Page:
By Jorn Madslien
Business reporter, BBC News
Bank of Israel governor Stanley Fischer's insistence that his country's economy will escape relatively unscathed from the ongoing conflict stands in sharp contrast to the enormous damage being done to Lebanon's.
A month ago, the Israeli economy was storming ahead
"There is damage to the [Israeli] economy," Mr Fischer acknowledged.
But he predicted that the economy's growth rate was likely to slip by "less than 1%".
Growth this year should thus come in at 4.5%, weaker than last year's 5.2% growth rate and well below earlier predictions of 5.5%.
But the overall message is that Israel is coping successfully - unlike Lebanon, where transport and public works minister Mohammed al-Safadi estimated the damage caused so far at $2bn (£1bn).
That's an expense the country can ill afford, given that it had just got back on its feet after the 1975-1989 civil war.
Broadly speaking, the $130bn Israeli economy is holding up well, while Lebanon's has, in the words of Prime Minister Fuad Saniora, been shattered.
But Israel is feeling the pinch in some areas.
The country's tourism industry started suffering as soon as the crisis began to escalate, and it has got worse since.
Many tourists who were there when war broke out have left and many of those who had planned to come during the peak season are not turning up.
Israel has seen a 20% drop in tourism since the war begun.
But the industry is not displaying any signs of panic, largely because the government has said it will compensate the sector for its losses.
Industrial output has also slipped since the start of the war.
Many tourists are staying away from Israel
Some factories have been closed for short periods. Mobile phone firm Motorola has warned that its Israeli production facilities are suffering disruption.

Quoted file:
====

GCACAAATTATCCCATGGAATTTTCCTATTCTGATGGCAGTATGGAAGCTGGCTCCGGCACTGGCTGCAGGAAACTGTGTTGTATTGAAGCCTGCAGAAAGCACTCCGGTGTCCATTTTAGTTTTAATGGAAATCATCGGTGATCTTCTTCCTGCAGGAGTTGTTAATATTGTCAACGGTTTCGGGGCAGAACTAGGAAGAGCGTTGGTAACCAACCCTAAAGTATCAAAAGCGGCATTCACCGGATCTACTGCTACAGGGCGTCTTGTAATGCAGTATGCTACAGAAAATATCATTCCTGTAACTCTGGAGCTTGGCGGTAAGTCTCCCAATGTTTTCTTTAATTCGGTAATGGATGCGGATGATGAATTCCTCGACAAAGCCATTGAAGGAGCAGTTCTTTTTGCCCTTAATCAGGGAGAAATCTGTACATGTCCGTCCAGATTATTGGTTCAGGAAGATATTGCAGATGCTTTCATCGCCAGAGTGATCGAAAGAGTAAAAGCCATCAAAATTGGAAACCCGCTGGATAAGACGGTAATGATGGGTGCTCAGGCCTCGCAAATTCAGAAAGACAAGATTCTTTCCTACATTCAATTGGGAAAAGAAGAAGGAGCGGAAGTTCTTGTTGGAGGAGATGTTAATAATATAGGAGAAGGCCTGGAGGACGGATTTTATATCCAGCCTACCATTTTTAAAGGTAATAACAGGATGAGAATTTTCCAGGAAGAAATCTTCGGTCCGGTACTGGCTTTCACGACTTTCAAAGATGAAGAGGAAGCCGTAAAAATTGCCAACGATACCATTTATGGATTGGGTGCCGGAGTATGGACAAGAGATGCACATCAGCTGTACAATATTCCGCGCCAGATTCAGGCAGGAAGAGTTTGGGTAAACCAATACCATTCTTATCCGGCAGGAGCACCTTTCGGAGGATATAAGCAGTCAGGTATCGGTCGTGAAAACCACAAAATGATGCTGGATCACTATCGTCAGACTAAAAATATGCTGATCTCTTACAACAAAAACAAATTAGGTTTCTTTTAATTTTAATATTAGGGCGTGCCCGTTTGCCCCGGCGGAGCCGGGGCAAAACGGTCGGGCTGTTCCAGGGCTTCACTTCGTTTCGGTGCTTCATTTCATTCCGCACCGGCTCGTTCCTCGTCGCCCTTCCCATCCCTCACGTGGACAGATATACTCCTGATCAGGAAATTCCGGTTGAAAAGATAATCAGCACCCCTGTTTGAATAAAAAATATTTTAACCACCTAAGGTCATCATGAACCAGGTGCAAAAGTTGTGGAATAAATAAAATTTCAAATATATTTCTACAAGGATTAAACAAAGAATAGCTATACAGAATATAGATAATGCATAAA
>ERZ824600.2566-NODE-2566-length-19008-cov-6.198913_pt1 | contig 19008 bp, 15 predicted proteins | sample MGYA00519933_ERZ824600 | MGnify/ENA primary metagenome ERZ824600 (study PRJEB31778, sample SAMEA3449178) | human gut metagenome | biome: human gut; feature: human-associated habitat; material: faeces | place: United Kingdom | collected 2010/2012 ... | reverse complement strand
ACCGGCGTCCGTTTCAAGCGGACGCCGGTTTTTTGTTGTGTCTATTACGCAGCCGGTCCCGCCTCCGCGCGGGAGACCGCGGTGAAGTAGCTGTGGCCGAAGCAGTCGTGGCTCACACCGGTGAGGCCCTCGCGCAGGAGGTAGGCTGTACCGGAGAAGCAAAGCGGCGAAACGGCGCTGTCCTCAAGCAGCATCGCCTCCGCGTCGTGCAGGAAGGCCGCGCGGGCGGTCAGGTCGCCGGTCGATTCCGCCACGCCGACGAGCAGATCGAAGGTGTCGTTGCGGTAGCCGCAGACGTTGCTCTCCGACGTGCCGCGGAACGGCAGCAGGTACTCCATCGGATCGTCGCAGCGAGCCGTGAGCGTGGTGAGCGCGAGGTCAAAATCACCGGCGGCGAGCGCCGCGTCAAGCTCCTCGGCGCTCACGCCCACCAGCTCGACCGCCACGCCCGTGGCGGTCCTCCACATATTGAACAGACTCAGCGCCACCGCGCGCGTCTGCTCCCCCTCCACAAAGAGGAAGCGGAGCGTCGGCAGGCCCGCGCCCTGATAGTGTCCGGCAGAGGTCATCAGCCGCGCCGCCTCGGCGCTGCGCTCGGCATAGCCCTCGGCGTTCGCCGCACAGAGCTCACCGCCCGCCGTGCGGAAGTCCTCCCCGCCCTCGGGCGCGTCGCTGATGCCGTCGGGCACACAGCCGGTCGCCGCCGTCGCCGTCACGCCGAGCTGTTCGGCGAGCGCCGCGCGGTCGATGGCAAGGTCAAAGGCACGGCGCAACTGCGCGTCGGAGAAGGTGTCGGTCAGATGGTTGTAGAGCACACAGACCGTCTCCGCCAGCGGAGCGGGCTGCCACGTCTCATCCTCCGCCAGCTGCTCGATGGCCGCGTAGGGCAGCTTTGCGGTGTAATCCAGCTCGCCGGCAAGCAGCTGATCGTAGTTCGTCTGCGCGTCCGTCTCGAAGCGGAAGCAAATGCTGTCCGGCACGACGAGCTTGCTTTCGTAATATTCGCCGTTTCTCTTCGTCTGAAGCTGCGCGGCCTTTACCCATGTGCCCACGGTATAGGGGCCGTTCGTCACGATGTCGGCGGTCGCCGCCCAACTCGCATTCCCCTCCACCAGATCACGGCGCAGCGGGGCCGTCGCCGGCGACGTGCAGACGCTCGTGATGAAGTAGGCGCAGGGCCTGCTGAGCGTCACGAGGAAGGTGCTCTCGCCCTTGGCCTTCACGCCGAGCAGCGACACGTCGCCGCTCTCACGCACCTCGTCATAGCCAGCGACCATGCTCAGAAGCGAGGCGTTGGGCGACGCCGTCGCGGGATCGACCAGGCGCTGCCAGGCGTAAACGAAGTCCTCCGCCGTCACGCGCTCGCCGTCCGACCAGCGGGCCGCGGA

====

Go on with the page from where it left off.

"We also sell our products and services throughout the Middle East and demand for our products and services could be negatively impacted by the hostilities," Motorola said in a statement.
Such gloom is far from universal, though.
The shekel remains strong, having bounced back following last week's interest rate rise, and the stock market has rallied back to roughly where it was before the conflict began.
Deals - including large mergers and takeovers - are still being done and foreign investors remain interested in Israel.
Traditionally, dealers in both currency and stock markets tend to pull out during times of crisis.
The fact that they have not done so en masse this time means they believe Israel's economy remains fundamentally sound.
"After they understood that Israel will stick to its macroeconomic policies, the markets started to return to prior levels," said Mr Fischer earlier this week.
Israel is confident that it can comfortably carry the cost of war.
On the face of it, the extra military spending could threaten Israel's continuing recovery, when coupled with a fall in government earnings from taxation and VAT due to the sharp drop in economic activity - particularly in the North of the country.
But the central bank estimates that the country's budget deficit should rise by only 0.6% because of the ballooning military budget.
The overall effect of the extra spending and the fall in receipts should knock 2% from the country's economic output in 2005, according to Mr Fischer, who also thinks Israel should meet its 2% budget deficit target for 2007.
Rising inflation poses another threat to the Israeli economy.
"Due to these events, inflation is expected in the short term to rise above its previously expected level," according to Mr Fischer.
"The Bank of Israel, in conducting monetary policy in the coming months, will need to take into account both the possible rise in inflation and the likely slowdown in activity."
None of this is the sort of language employed by someone running an economy in crisis, and indeed Israel remains healthy for the time being.
But future projections all depend on a quick peace, however, so the guardian's of Israel's economy can not afford to be at all complacent.